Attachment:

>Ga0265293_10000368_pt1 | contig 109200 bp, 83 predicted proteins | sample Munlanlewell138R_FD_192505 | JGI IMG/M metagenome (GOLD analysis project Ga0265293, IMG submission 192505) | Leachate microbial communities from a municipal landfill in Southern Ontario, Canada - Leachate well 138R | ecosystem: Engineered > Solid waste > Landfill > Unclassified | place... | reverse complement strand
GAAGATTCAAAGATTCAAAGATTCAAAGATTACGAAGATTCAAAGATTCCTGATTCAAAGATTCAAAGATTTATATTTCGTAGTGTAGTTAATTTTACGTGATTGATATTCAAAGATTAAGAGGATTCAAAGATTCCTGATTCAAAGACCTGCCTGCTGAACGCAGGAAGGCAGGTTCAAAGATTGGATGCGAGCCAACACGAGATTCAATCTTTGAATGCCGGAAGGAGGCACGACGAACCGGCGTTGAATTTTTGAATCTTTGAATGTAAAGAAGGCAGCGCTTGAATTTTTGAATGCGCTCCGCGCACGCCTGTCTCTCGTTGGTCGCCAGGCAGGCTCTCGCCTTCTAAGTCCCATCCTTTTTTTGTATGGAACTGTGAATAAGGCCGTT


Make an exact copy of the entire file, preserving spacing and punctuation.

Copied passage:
>Ga0265293_10000368_pt1 | contig 109200 bp, 83 predicted proteins | sample Munlanlewell138R_FD_192505 | JGI IMG/M metagenome (GOLD analysis project Ga0265293, IMG submission 192505) | Leachate microbial communities from a municipal landfill in Southern Ontario, Canada - Leachate well 138R | ecosystem: Engineered > Solid waste > Landfill > Unclassified | place... | reverse complement strand
GAAGATTCAAAGATTCAAAGATTCAAAGATTACGAAGATTCAAAGATTCCTGATTCAAAGATTCAAAGATTTATATTTCGTAGTGTAGTTAATTTTACGTGATTGATATTCAAAGATTAAGAGGATTCAAAGATTCCTGATTCAAAGACCTGCCTGCTGAACGCAGGAAGGCAGGTTCAAAGATTGGATGCGAGCCAACACGAGATTCAATCTTTGAATGCCGGAAGGAGGCACGACGAACCGGCGTTGAATTTTTGAATCTTTGAATGTAAAGAAGGCAGCGCTTGAATTTTTGAATGCGCTCCGCGCACGCCTGTCTCTCGTTGGTCGCCAGGCAGGCTCTCGCCTTCTAAGTCCCATCCTTTTTTTGTATGGAACTGTGAATAAGGCCGTT